But people in the full-to-overflowing audience yesterday seemed to have come simply because of the word-of-mouth. There were people listening to the show from the corridor because they couldn’t fit in. One couple had been unable to get in the previous day (no room) so had come back again, determined to see it. They were not disappointed.

Then, on the way to check-out The Counting House Lounge for my Grouchy Club with Kate Copstick (which starts today), I bumped into Giada’s fellow-Italian Luca Cupani, who has got through to the final of the So You Think You’re Funny comedy competition.

Does this look like an Italian character? Luca Cupani

Does this look like an Italian character?

“It was unanimous,” Luca told me, “but one of the judges thought I might not be Italian. He said I looked like an Italian ‘character act’ though he admitted my accent was very good. I asked him: Why should I pretend to be Italian? I would not wish anyone to be Italian.”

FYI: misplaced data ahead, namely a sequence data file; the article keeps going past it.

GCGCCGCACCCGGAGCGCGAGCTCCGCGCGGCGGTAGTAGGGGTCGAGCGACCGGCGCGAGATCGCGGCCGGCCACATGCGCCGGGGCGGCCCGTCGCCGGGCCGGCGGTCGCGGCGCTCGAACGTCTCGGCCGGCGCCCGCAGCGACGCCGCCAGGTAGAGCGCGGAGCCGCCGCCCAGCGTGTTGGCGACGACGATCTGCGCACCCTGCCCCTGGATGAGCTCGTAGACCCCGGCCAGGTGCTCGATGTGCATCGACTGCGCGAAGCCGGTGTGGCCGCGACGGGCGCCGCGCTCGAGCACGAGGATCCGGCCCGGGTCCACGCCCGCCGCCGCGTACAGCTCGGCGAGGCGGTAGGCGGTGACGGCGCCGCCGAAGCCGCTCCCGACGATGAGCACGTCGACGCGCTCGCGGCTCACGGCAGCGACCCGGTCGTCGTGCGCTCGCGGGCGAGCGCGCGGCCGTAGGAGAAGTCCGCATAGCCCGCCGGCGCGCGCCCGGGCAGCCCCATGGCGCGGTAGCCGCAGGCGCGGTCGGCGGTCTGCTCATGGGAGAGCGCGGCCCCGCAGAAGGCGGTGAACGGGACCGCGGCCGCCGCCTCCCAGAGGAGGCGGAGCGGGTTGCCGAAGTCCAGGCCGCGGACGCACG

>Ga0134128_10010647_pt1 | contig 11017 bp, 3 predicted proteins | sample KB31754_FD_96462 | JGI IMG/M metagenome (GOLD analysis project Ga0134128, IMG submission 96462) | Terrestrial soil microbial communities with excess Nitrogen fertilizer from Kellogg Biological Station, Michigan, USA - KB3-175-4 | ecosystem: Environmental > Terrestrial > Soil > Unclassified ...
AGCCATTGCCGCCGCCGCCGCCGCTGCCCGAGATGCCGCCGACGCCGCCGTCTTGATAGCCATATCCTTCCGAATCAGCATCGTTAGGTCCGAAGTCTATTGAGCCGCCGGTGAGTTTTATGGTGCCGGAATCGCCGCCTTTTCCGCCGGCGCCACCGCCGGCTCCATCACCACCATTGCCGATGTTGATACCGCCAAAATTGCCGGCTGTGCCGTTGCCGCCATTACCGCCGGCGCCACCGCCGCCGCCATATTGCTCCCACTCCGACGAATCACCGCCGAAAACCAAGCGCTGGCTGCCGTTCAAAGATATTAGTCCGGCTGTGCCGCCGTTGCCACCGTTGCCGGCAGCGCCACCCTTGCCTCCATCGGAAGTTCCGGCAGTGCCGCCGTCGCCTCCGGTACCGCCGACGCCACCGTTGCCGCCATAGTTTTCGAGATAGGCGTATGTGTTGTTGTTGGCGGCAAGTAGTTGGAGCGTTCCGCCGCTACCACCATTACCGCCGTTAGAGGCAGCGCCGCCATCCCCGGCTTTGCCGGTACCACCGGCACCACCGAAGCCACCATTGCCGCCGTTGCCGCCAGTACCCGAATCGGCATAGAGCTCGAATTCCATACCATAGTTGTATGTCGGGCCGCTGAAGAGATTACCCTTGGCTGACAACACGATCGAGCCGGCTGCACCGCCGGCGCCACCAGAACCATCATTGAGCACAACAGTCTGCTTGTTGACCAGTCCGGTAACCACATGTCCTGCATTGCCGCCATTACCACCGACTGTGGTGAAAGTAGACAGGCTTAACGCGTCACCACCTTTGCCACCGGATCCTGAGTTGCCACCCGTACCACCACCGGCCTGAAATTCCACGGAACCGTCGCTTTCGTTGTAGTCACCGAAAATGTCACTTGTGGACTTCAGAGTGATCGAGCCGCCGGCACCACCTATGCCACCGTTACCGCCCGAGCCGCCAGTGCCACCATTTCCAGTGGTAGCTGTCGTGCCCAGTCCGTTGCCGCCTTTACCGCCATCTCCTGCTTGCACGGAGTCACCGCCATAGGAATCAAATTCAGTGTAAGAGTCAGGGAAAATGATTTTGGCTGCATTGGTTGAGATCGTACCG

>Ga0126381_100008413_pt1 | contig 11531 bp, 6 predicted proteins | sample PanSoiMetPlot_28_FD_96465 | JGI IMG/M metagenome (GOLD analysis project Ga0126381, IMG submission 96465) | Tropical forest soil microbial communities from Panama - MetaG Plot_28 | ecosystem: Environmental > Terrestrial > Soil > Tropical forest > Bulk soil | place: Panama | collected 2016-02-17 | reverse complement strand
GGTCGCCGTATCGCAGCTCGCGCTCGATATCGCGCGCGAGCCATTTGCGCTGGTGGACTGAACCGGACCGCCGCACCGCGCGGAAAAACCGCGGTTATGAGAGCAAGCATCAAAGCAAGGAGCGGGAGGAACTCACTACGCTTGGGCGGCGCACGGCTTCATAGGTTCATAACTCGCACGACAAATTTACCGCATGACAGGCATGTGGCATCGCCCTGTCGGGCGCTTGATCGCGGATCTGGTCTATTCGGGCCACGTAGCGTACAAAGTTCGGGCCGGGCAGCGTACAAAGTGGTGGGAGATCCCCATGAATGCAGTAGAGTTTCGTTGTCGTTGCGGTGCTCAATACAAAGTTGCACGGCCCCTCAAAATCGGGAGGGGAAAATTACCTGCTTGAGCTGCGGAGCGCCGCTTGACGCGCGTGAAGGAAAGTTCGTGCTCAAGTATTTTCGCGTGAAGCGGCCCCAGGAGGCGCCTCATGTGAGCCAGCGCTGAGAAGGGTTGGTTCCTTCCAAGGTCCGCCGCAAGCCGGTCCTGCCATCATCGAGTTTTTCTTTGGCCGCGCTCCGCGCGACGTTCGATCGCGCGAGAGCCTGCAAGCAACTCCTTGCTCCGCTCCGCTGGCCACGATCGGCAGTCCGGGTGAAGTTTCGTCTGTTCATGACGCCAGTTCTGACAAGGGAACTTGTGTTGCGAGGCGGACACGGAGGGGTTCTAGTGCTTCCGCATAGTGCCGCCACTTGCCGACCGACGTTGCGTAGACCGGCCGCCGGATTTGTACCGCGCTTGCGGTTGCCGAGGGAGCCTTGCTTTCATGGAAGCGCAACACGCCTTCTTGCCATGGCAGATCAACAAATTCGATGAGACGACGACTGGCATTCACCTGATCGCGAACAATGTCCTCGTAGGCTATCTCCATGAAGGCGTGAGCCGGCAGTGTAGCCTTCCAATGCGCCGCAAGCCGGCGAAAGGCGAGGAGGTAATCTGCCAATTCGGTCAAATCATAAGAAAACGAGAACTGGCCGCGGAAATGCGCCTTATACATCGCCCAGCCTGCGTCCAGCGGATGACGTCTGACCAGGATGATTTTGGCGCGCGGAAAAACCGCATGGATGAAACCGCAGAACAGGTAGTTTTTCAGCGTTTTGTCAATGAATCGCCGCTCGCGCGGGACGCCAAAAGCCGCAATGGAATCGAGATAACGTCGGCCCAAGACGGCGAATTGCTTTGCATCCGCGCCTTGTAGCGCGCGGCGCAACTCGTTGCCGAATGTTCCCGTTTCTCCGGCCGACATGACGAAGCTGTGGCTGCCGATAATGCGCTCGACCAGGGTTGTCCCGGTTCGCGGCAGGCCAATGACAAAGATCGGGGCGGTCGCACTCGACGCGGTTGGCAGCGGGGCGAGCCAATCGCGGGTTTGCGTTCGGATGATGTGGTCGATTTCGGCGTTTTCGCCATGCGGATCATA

“I have just seen Giada’s show,” I told him. “She got a full room and had not done any flyering.”

“Yesterday,” said Luca, “I flyered two tramps. I thought it would be kind to offer them to come see a free show on the BlundaBus. But they were smelling in a wonderful way. Sometimes poverty stinks. Then I thought, if they get on the bus, maybe the act on after me will be not so happy. Luckily, they were a little bit drunk and didn’t take the flyer.”

Then I saw Harriet Kemsley’s show Puppy Fat. Immediately afterwards, I texted someone:

Harriet Kemsley with an owl

Harriet Kemsley with a stuffed owl

Good grief! I just saw Harriet Kemsley’s show. I think the audience and I need counselling. Talk about suddenly changing the tone without warning! There was no hint of it coming. Mouths were open and jaws dropped. It was like a trapdoor suddenly opened.

Then I went to see Elf LyonsBeing Barbarella. I bumped into Kate Copstick by accident in the cafe next door to the Voodoo Rooms. She was going to see Elf too. There was a mystery girl manning the door of Elf’s room who recognised both of us (always unnerving). Under intensive grilling, she admitted she performed comedy “occasionally” and was taking part in an Edinburgh Fringe show, but refused to say who she was or what the show was.